More Good News About Vitamin D

A new study links vitamin D to better immunity and disease prevention.

We'll take just one of these right now. Sun illustration via Shutterstock

We’ll take just one of these right now. Sun illustration via Shutterstock

We’ve reported on the health benefits of vitamin D, like lowering blood pressure and keeping bones strong, and now there’s more good news. New research from the Boston University School of Medicine (BUSM) says increasing vitamin D levels—which can be done either by synthesizing it from sun exposure or ingesting it into the bloodstream—improves immunity and plays a role in preventing cancer and cardiovascular, autoimmune, and infectious diseases. This finding builds upon previous studies linking vitamin D deficiency to those problems.

The study, published online in the journal PLOS ONE, examined eight people who had low vitamin D levels but were otherwise healthy. Three members of the group were given 400 international units (IUs) of vitamin D every day for two months, and the remaining five were given 2,000 IUs a day. By the end of the two months, the individuals in the 2,000 IUs group had healthy vitamin D levels, while the other participants still had low vitamin D levels.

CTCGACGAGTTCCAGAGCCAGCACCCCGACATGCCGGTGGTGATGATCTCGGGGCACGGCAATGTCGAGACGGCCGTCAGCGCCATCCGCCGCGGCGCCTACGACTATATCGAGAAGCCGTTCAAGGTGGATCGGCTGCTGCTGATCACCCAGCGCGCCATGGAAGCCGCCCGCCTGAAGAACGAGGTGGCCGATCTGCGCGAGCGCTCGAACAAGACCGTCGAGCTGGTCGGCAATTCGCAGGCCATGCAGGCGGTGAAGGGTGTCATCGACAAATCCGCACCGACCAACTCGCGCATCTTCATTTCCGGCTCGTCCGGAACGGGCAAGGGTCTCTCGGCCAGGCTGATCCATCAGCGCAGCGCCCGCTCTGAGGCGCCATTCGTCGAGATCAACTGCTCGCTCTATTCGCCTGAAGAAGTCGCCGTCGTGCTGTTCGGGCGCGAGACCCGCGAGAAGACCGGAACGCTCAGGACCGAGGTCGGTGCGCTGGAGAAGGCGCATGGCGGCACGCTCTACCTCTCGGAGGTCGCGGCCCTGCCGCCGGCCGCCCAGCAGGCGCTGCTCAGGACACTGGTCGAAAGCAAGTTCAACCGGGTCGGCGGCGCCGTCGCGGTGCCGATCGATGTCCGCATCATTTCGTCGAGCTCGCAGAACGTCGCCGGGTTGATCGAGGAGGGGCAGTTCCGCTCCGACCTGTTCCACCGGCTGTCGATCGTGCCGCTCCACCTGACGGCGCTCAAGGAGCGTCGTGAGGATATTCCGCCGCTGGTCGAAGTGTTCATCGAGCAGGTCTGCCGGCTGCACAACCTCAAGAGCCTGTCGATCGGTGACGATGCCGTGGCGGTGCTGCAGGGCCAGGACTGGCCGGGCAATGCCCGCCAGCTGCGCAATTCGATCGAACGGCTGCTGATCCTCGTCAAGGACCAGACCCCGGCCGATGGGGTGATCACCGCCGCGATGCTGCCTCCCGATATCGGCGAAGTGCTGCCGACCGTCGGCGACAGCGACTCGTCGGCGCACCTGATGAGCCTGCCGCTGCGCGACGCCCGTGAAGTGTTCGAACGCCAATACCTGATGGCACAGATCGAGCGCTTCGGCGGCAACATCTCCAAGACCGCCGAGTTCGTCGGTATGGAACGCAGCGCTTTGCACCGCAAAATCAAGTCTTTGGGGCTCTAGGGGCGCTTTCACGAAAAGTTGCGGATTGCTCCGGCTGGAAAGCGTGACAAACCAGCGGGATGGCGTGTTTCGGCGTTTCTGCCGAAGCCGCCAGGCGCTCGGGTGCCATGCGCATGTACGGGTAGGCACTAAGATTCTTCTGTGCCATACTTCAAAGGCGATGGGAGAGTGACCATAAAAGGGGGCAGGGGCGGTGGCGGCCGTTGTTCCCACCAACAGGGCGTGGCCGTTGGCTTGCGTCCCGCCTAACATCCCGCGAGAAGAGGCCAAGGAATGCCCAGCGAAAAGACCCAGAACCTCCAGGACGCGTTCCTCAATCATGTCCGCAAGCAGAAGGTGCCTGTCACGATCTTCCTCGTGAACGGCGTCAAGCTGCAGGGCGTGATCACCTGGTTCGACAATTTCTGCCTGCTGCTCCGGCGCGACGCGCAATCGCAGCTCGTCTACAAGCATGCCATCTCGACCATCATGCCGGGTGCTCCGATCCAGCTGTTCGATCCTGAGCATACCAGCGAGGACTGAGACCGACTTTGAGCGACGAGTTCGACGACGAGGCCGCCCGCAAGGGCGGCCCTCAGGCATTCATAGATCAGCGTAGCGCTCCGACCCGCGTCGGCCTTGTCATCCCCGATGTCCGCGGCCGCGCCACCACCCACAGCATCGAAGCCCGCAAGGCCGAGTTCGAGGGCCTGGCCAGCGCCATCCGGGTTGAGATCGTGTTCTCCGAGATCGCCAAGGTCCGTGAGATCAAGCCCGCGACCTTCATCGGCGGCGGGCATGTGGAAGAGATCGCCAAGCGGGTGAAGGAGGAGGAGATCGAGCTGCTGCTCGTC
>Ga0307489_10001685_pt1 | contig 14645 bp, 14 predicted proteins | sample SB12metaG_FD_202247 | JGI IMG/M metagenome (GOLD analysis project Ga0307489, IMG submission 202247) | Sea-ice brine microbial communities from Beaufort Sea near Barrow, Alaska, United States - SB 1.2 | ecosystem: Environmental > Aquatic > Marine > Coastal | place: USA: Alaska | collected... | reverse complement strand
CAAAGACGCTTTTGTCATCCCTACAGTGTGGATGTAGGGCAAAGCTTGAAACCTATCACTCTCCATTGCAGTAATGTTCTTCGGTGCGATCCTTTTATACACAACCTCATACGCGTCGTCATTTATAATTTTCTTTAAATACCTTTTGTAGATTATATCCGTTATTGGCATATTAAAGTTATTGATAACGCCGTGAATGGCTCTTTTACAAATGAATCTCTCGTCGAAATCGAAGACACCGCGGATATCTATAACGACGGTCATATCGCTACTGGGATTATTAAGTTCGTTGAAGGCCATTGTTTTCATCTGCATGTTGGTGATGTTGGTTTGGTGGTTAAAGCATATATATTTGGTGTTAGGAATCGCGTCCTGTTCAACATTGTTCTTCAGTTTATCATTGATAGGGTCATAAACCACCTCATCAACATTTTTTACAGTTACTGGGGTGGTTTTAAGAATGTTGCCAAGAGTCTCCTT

The researchers carefully analyzed each individual’s gene expression throughout the course of the study to see if vitamin D levels had an effect on gene activity, and they found that 291 genes experienced “statistically significant alterations.” And, the researchers found, those 291 genes are linked to the biological pathways related to cancer, autoimmune disease, cardiovascular disease, and infectious disease, leading them to believe that maintaining strong vitamin D levels could help with prevention and immunity. In a report about the findings, study author Michael F. Holick says:

“This study reveals the molecular fingerprints that help explain the non-skeletal health benefits of vitamin D,” said Michael F. Holick, PhD, MD, professor of medicine, physiology and biophysics at BUSM and leading vitamin D expert who served as the study’s corresponding author. “While a larger study is necessary to confirm our observations, the data demonstrates that improving vitamin D status can have a dramatic effect on gene expression in our immune cells and may help explain the role of vitamin D in reducing the risk for CVD [cardiovascular disease], cancer and other diseases.”

As the studies linking vitamin D to better health keep pouring in, we have only one thing to say: Spring sunshine, please hurry up.

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